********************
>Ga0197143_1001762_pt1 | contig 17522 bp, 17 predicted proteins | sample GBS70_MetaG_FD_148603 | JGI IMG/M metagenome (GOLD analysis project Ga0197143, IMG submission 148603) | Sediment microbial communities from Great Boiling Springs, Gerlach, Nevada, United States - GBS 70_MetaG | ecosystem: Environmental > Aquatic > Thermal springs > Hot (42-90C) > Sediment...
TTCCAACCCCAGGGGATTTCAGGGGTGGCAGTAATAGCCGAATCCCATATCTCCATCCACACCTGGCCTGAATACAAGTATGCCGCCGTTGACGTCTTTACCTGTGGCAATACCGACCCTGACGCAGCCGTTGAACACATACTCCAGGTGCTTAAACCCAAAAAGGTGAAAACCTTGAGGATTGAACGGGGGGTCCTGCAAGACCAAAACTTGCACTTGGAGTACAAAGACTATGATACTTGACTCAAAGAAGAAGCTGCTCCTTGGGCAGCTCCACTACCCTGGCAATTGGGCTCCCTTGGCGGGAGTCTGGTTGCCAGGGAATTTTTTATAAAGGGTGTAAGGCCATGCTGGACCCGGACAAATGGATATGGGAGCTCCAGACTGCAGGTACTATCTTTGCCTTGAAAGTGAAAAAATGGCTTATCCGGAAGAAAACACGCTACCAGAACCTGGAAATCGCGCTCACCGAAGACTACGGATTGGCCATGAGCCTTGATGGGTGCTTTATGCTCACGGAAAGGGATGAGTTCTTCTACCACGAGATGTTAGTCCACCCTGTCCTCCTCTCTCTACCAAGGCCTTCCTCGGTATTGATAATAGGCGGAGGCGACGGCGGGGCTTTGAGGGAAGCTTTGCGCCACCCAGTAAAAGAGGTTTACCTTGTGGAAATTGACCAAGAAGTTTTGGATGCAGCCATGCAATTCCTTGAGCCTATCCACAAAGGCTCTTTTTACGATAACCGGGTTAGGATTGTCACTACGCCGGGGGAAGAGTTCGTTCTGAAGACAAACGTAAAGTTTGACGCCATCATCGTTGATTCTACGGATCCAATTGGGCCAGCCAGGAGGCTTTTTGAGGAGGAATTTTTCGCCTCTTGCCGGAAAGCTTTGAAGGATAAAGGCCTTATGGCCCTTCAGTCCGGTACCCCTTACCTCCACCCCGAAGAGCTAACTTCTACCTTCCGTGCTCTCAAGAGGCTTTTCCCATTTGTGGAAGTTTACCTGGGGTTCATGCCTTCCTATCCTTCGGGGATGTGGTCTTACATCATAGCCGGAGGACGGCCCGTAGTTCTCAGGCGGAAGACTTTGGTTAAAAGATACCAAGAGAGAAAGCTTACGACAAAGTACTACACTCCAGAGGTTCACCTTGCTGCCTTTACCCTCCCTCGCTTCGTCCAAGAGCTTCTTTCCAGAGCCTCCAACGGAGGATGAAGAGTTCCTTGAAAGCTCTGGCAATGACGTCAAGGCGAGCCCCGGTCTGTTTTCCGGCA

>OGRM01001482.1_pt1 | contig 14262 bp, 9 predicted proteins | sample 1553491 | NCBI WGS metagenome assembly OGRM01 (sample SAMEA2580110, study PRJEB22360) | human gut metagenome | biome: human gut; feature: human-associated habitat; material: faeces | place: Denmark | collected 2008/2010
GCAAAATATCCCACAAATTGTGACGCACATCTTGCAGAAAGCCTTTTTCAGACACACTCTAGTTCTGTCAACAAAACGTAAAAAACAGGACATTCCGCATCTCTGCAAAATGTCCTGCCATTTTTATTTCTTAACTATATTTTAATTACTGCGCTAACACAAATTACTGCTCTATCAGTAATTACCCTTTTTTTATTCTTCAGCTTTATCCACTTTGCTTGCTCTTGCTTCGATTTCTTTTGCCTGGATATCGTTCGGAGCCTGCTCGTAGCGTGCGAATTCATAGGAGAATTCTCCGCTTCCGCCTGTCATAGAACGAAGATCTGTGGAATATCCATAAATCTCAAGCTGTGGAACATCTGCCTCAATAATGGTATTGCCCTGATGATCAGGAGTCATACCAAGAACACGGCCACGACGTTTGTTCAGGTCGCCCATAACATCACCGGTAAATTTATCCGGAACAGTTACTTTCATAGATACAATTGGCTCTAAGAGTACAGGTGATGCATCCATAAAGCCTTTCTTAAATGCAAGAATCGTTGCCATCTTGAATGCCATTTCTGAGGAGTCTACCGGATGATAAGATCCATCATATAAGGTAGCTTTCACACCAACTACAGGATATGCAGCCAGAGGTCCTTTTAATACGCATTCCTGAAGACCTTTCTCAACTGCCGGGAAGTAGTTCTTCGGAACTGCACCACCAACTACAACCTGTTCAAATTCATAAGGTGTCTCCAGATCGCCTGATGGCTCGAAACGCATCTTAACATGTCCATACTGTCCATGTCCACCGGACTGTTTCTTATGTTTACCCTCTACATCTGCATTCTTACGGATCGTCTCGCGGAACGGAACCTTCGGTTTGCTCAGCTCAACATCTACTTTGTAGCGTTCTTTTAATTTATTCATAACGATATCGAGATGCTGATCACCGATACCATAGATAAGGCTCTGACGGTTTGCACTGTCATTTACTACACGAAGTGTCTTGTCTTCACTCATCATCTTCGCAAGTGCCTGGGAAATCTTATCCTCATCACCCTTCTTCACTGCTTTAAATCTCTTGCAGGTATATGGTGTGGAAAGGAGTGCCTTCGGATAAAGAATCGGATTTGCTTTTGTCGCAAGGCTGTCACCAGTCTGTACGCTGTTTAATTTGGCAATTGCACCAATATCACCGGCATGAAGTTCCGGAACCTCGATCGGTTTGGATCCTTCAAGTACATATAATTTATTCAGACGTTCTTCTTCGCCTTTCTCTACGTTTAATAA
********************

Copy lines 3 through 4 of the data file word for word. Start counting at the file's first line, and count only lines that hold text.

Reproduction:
>OGRM01001482.1_pt1 | contig 14262 bp, 9 predicted proteins | sample 1553491 | NCBI WGS metagenome assembly OGRM01 (sample SAMEA2580110, study PRJEB22360) | human gut metagenome | biome: human gut; feature: human-associated habitat; material: faeces | place: Denmark | collected 2008/2010
GCAAAATATCCCACAAATTGTGACGCACATCTTGCAGAAAGCCTTTTTCAGACACACTCTAGTTCTGTCAACAAAACGTAAAAAACAGGACATTCCGCATCTCTGCAAAATGTCCTGCCATTTTTATTTCTTAACTATATTTTAATTACTGCGCTAACACAAATTACTGCTCTATCAGTAATTACCCTTTTTTTATTCTTCAGCTTTATCCACTTTGCTTGCTCTTGCTTCGATTTCTTTTGCCTGGATATCGTTCGGAGCCTGCTCGTAGCGTGCGAATTCATAGGAGAATTCTCCGCTTCCGCCTGTCATAGAACGAAGATCTGTGGAATATCCATAAATCTCAAGCTGTGGAACATCTGCCTCAATAATGGTATTGCCCTGATGATCAGGAGTCATACCAAGAACACGGCCACGACGTTTGTTCAGGTCGCCCATAACATCACCGGTAAATTTATCCGGAACAGTTACTTTCATAGATACAATTGGCTCTAAGAGTACAGGTGATGCATCCATAAAGCCTTTCTTAAATGCAAGAATCGTTGCCATCTTGAATGCCATTTCTGAGGAGTCTACCGGATGATAAGATCCATCATATAAGGTAGCTTTCACACCAACTACAGGATATGCAGCCAGAGGTCCTTTTAATACGCATTCCTGAAGACCTTTCTCAACTGCCGGGAAGTAGTTCTTCGGAACTGCACCACCAACTACAACCTGTTCAAATTCATAAGGTGTCTCCAGATCGCCTGATGGCTCGAAACGCATCTTAACATGTCCATACTGTCCATGTCCACCGGACTGTTTCTTATGTTTACCCTCTACATCTGCATTCTTACGGATCGTCTCGCGGAACGGAACCTTCGGTTTGCTCAGCTCAACATCTACTTTGTAGCGTTCTTTTAATTTATTCATAACGATATCGAGATGCTGATCACCGATACCATAGATAAGGCTCTGACGGTTTGCACTGTCATTTACTACACGAAGTGTCTTGTCTTCACTCATCATCTTCGCAAGTGCCTGGGAAATCTTATCCTCATCACCCTTCTTCACTGCTTTAAATCTCTTGCAGGTATATGGTGTGGAAAGGAGTGCCTTCGGATAAAGAATCGGATTTGCTTTTGTCGCAAGGCTGTCACCAGTCTGTACGCTGTTTAATTTGGCAATTGCACCAATATCACCGGCATGAAGTTCCGGAACCTCGATCGGTTTGGATCCTTCAAGTACATATAATTTATTCAGACGTTCTTCTTCGCCTTTCTCTACGTTTAATAA